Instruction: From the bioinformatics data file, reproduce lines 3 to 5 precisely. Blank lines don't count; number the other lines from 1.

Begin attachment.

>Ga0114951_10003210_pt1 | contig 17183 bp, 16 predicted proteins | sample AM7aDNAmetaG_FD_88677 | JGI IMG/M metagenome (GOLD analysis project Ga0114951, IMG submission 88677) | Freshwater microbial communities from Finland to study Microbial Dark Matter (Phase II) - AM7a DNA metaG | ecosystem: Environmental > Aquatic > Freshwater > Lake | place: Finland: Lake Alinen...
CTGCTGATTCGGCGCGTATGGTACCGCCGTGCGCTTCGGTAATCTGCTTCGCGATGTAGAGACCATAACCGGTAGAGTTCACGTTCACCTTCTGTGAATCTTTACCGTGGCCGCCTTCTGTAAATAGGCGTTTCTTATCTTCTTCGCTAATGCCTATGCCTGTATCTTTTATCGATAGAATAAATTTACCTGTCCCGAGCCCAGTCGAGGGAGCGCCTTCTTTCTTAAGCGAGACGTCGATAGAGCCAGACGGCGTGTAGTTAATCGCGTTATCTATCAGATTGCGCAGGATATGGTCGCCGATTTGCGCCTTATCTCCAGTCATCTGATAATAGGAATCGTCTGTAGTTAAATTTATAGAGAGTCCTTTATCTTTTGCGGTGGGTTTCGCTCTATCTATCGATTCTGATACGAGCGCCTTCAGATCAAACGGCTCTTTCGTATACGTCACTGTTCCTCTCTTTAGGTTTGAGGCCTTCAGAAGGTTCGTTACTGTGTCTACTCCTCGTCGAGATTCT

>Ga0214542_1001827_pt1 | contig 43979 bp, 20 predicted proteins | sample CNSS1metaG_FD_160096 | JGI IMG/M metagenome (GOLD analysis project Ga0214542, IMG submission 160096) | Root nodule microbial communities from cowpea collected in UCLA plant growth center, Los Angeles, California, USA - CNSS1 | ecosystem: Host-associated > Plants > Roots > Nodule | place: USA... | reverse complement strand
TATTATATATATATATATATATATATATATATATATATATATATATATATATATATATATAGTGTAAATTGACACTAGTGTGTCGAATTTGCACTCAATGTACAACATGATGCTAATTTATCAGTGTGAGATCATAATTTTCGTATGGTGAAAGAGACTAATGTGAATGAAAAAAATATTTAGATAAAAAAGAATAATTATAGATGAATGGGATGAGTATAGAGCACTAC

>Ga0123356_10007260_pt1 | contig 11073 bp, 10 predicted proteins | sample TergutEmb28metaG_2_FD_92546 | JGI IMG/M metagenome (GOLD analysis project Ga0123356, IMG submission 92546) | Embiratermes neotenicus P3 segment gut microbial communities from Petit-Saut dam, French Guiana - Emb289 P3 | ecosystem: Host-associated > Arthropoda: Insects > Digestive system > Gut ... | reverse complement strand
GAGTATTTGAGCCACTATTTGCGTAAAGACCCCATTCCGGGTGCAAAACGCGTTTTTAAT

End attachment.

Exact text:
>Ga0214542_1001827_pt1 | contig 43979 bp, 20 predicted proteins | sample CNSS1metaG_FD_160096 | JGI IMG/M metagenome (GOLD analysis project Ga0214542, IMG submission 160096) | Root nodule microbial communities from cowpea collected in UCLA plant growth center, Los Angeles, California, USA - CNSS1 | ecosystem: Host-associated > Plants > Roots > Nodule | place: USA... | reverse complement strand
TATTATATATATATATATATATATATATATATATATATATATATATATATATATATATATAGTGTAAATTGACACTAGTGTGTCGAATTTGCACTCAATGTACAACATGATGCTAATTTATCAGTGTGAGATCATAATTTTCGTATGGTGAAAGAGACTAATGTGAATGAAAAAAATATTTAGATAAAAAAGAATAATTATAGATGAATGGGATGAGTATAGAGCACTAC

>Ga0123356_10007260_pt1 | contig 11073 bp, 10 predicted proteins | sample TergutEmb28metaG_2_FD_92546 | JGI IMG/M metagenome (GOLD analysis project Ga0123356, IMG submission 92546) | Embiratermes neotenicus P3 segment gut microbial communities from Petit-Saut dam, French Guiana - Emb289 P3 | ecosystem: Host-associated > Arthropoda: Insects > Digestive system > Gut ... | reverse complement strand